The Kirtland’s Warbler isn’t the official bird of the state of Michigan, but in the hearts and minds of many state residents, it most certainly is. Once living on the brink of extinction, the Kirtland’s Warbler tells a tremendous story of conservation and endangered species recovery. Thanks to the collaboration of numerous organizations, the U.S. Fish and Wildlife Service has delisted the Kirtland’s Warbler, meaning this species no longer warrants protection under the Endangered Species Act (ESA). To delist a species, the Service must determine that the species is not threatened based on a number of factors, such as population size, recruitment, stability of habitat quality and quantity, and control or elimination of the threats.
Although the news of this success is exciting, some are leery of what looms ahead for this conservation-dependent bird. We are happy to announce our support of the delisting of this bird and are thrilled to see the support that has been put in place to ensure its long term success.
Please find below answers to some frequently asked questions regarding the future of conservation efforts for the Kirtland’s Warbler. If you have questions we have not answered here, please feel free to email them to email@example.com.
Frequently Asked Questions About KIWA Conservation
What will happen to the Kirtland’s Warbler population after delisting?
- A post-delisting monitoring plan is in development, which will include a full population census throughout the Kirtland’s Warbler range. The census is planned for 2021, and for every fourth year through the delisting monitoring time period.
- A recently formed Kirtland’s Warbler Conservation Team will continue to use the best available science to make recommendations for habitat management. This coalition is made up of partners from government agencies, bird conservation organizations, and academic scientists.
- A full-lifecycle conservation plan is in progress, which will help the Kirtland’s Warbler in its breeding grounds, wintering grounds, and at migration stopover sites. This plan will address habitat needs as well as socioeconomic factors important to the long-term management of this species.
Will habitat management continue to support the Kirtland’s Warbler?
- Habitat management will continue, by Michigan DNR, U.S. Forest Service, and other entities. Kirtland’s Warblers depend on young stands of jack pine. “Young” refers to jack pine stands that are between 6 to 15 years, after a harvest or fire. Jack pines grow in dense stands after a fire, or after a harvest and planting regime, and Kirtland’s Warblers come into a young stand area when the trees are about 5 to 6.5 feet tall. Kirtland’s Warblers move on from a jack pine stand once it has grown to more than about 10 to 16.5 feet tall.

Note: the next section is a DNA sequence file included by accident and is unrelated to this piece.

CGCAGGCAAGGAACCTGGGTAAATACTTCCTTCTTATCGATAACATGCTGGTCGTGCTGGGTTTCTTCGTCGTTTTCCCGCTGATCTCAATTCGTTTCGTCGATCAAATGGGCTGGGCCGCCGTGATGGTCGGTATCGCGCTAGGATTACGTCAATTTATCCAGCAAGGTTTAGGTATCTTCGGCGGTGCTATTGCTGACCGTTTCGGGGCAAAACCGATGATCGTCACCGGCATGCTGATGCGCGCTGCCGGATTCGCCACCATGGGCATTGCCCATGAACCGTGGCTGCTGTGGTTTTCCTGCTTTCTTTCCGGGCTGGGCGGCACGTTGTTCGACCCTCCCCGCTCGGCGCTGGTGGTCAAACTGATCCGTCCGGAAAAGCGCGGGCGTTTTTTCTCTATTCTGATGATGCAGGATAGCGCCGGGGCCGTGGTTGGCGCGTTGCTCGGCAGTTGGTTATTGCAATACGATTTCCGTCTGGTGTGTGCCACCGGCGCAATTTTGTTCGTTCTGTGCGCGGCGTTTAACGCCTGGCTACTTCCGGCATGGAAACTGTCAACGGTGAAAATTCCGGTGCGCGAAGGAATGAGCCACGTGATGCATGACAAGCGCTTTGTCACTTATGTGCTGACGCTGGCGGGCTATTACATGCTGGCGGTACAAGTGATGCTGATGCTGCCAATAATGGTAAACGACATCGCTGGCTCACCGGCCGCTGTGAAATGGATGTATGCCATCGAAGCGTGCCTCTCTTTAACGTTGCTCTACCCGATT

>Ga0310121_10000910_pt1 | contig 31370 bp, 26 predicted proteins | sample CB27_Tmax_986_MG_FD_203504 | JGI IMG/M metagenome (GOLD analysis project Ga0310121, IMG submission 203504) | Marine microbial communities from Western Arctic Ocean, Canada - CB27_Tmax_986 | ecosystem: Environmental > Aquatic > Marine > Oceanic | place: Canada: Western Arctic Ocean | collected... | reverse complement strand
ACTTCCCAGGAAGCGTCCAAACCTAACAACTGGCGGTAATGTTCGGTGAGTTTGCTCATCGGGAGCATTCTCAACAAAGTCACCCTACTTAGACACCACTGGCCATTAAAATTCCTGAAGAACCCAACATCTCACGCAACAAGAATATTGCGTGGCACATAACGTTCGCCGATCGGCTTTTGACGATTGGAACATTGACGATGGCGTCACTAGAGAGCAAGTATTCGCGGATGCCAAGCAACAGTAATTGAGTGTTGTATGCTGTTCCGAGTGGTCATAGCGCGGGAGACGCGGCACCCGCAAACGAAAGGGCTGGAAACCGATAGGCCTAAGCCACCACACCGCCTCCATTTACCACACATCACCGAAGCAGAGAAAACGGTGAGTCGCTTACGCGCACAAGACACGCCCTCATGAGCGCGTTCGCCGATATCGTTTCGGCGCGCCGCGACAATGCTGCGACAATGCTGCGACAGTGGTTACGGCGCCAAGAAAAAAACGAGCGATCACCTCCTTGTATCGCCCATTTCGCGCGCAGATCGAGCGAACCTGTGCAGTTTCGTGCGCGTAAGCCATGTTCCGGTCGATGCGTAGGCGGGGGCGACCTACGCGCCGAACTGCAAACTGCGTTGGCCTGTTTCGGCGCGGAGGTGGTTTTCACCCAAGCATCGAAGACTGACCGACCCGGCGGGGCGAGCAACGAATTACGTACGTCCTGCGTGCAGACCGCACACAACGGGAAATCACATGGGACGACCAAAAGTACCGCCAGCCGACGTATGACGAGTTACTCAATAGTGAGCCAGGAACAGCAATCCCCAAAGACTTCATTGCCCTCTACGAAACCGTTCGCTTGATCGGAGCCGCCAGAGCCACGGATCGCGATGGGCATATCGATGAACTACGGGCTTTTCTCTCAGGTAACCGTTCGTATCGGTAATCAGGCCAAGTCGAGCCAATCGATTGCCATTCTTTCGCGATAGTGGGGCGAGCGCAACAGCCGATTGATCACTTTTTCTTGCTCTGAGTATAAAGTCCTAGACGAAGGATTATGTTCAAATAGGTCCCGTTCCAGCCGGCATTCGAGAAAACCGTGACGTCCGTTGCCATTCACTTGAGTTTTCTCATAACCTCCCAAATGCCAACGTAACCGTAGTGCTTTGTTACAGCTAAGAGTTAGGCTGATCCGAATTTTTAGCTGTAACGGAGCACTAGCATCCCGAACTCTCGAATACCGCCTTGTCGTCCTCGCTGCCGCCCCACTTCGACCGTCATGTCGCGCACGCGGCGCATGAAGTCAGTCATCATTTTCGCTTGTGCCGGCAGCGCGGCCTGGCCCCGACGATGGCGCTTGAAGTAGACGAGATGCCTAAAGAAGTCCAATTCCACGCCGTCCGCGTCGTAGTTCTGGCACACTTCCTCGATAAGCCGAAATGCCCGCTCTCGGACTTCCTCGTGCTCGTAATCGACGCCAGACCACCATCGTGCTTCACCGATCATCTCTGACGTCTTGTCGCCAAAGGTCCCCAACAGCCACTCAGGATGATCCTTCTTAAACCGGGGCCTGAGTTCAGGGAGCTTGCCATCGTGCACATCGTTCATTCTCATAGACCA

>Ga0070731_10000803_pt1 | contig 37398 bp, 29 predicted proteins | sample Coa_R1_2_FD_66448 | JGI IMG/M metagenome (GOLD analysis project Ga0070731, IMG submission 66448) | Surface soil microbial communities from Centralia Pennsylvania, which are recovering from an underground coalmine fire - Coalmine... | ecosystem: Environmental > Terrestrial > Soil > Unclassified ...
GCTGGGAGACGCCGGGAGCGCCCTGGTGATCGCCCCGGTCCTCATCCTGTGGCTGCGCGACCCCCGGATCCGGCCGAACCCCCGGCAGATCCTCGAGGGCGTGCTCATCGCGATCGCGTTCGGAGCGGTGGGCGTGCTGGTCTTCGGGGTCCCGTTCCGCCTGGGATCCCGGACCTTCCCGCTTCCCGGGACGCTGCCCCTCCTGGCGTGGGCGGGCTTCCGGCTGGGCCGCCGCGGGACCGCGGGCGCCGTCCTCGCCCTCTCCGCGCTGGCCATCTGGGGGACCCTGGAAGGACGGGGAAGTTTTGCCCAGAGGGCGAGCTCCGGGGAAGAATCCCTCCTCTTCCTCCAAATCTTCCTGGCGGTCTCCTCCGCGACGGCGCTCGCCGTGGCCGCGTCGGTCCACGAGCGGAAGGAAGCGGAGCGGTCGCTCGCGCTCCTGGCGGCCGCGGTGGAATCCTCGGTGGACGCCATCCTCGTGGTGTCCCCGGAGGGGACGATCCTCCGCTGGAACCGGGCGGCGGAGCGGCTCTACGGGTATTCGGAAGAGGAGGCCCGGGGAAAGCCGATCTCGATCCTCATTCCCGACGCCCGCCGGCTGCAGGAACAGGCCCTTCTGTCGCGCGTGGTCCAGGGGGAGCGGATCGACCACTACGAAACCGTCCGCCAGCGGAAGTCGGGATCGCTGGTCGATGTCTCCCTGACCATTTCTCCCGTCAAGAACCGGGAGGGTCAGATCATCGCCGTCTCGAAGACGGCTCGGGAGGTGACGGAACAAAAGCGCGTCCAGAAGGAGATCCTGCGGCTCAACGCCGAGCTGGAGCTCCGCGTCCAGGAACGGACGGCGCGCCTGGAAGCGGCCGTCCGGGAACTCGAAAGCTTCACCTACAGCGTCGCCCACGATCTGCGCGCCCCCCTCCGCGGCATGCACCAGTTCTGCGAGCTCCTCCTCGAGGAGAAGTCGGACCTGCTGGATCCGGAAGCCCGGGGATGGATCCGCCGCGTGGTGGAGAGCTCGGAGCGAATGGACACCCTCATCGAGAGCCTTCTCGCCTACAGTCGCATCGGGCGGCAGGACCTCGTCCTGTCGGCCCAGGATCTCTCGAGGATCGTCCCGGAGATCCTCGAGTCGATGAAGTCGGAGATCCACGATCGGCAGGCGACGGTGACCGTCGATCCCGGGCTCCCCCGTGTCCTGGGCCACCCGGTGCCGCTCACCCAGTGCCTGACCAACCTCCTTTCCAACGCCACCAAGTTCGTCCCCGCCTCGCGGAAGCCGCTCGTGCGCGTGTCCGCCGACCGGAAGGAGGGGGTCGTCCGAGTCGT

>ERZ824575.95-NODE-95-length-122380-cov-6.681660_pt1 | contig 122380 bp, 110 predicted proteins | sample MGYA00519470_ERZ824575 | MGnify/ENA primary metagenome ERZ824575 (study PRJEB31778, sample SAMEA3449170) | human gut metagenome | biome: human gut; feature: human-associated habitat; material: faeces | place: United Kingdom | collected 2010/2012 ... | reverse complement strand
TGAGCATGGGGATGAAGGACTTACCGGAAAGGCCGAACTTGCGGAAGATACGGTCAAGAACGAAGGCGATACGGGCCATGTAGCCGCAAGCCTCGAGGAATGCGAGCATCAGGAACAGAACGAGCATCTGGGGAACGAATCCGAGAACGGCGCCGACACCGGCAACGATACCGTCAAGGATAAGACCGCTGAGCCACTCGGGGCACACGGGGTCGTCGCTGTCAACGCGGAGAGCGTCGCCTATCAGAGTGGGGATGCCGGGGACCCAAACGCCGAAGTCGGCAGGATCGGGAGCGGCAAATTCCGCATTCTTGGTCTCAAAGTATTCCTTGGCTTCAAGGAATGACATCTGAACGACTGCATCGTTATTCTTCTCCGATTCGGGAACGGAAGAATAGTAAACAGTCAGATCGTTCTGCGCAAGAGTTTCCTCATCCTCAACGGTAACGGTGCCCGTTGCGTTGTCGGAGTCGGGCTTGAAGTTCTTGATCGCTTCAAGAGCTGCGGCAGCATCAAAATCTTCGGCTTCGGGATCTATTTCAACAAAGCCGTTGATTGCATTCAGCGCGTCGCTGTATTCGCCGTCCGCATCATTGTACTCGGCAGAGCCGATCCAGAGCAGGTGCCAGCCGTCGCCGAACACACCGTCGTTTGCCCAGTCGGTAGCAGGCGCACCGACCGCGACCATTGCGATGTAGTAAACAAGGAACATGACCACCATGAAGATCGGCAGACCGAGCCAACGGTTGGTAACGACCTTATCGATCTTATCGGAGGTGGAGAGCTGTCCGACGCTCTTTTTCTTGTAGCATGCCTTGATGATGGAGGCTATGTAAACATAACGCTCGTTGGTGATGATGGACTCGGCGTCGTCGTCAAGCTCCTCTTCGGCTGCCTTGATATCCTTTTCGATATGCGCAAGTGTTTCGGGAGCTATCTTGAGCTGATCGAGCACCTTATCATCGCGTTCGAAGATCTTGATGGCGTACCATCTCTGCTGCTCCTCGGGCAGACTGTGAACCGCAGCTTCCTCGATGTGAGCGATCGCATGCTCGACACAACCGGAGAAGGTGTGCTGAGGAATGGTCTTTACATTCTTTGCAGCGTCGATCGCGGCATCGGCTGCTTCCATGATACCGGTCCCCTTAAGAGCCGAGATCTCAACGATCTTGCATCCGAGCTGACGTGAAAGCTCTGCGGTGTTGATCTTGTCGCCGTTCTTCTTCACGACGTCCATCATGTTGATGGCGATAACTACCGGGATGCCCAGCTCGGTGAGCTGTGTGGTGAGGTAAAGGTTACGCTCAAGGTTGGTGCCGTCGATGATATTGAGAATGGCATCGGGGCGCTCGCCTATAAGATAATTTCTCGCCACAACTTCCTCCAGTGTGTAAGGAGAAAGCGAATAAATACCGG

- Agencies will continue to manage for habitat at a rate that will support a sustainable breeding population of Kirtland’s Warblers.
- Research is in progress by agencies to assess the viability of Kirtland’s Warbler breeding use of red pine stands, as well as the use of jack pine where stands are planted at rates more economically viable.
Are Brown-headed Cowbirds harming Kirtland’s Warbler nesting success?
- Current research has documented that Brown-headed Cowbirds are no longer a major threat to the Kirtland’s Warbler breeding success.
- Recent publication: https://wildlife.onlinelibrary.wiley.com/doi/abs/10.1002/jwmg.21714
- Kirtland’s Warbler Conservation Team
- American Bird Conservancy
- US Fish and Wildlife Service
- MI Department of Natural Resources
- Kirtland’s Warbler Breeding Range Conservation Plan
- Like the Kirtland’s Warbler Initiative on Facebook
- Draft post-delisting monitoring plan
- Kirtland’s Warbler 101
Click here to read the Kirtland’s Warbler delisting press release from the U.S. Fish and Wildlife Service.